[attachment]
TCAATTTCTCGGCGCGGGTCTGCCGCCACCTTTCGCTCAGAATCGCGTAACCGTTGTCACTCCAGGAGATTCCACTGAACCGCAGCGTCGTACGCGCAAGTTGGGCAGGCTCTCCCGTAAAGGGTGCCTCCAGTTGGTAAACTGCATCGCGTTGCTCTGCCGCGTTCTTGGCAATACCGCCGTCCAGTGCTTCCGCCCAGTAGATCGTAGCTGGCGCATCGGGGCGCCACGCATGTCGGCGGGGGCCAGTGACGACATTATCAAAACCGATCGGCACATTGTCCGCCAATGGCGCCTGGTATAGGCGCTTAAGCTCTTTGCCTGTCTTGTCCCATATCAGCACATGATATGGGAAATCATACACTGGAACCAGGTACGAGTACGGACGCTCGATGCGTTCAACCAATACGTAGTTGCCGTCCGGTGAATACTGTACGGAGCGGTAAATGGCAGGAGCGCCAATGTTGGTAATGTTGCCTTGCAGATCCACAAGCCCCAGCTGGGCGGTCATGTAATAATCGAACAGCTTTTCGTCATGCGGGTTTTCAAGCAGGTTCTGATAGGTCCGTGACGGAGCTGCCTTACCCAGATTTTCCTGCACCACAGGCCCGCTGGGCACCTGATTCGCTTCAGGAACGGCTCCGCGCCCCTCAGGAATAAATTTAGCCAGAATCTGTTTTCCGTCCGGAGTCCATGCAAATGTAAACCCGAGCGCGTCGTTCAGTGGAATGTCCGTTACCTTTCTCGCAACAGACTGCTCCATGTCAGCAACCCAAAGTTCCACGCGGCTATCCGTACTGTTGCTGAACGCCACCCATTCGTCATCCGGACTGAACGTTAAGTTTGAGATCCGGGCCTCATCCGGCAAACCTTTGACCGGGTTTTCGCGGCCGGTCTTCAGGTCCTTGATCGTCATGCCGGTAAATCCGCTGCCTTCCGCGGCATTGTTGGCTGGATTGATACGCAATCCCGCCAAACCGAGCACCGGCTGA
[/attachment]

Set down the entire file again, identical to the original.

TCAATTTCTCGGCGCGGGTCTGCCGCCACCTTTCGCTCAGAATCGCGTAACCGTTGTCACTCCAGGAGATTCCACTGAACCGCAGCGTCGTACGCGCAAGTTGGGCAGGCTCTCCCGTAAAGGGTGCCTCCAGTTGGTAAACTGCATCGCGTTGCTCTGCCGCGTTCTTGGCAATACCGCCGTCCAGTGCTTCCGCCCAGTAGATCGTAGCTGGCGCATCGGGGCGCCACGCATGTCGGCGGGGGCCAGTGACGACATTATCAAAACCGATCGGCACATTGTCCGCCAATGGCGCCTGGTATAGGCGCTTAAGCTCTTTGCCTGTCTTGTCCCATATCAGCACATGATATGGGAAATCATACACTGGAACCAGGTACGAGTACGGACGCTCGATGCGTTCAACCAATACGTAGTTGCCGTCCGGTGAATACTGTACGGAGCGGTAAATGGCAGGAGCGCCAATGTTGGTAATGTTGCCTTGCAGATCCACAAGCCCCAGCTGGGCGGTCATGTAATAATCGAACAGCTTTTCGTCATGCGGGTTTTCAAGCAGGTTCTGATAGGTCCGTGACGGAGCTGCCTTACCCAGATTTTCCTGCACCACAGGCCCGCTGGGCACCTGATTCGCTTCAGGAACGGCTCCGCGCCCCTCAGGAATAAATTTAGCCAGAATCTGTTTTCCGTCCGGAGTCCATGCAAATGTAAACCCGAGCGCGTCGTTCAGTGGAATGTCCGTTACCTTTCTCGCAACAGACTGCTCCATGTCAGCAACCCAAAGTTCCACGCGGCTATCCGTACTGTTGCTGAACGCCACCCATTCGTCATCCGGACTGAACGTTAAGTTTGAGATCCGGGCCTCATCCGGCAAACCTTTGACCGGGTTTTCGCGGCCGGTCTTCAGGTCCTTGATCGTCATGCCGGTAAATCCGCTGCCTTCCGCGGCATTGTTGGCTGGATTGATACGCAATCCCGCCAAACCGAGCACCGGCTGA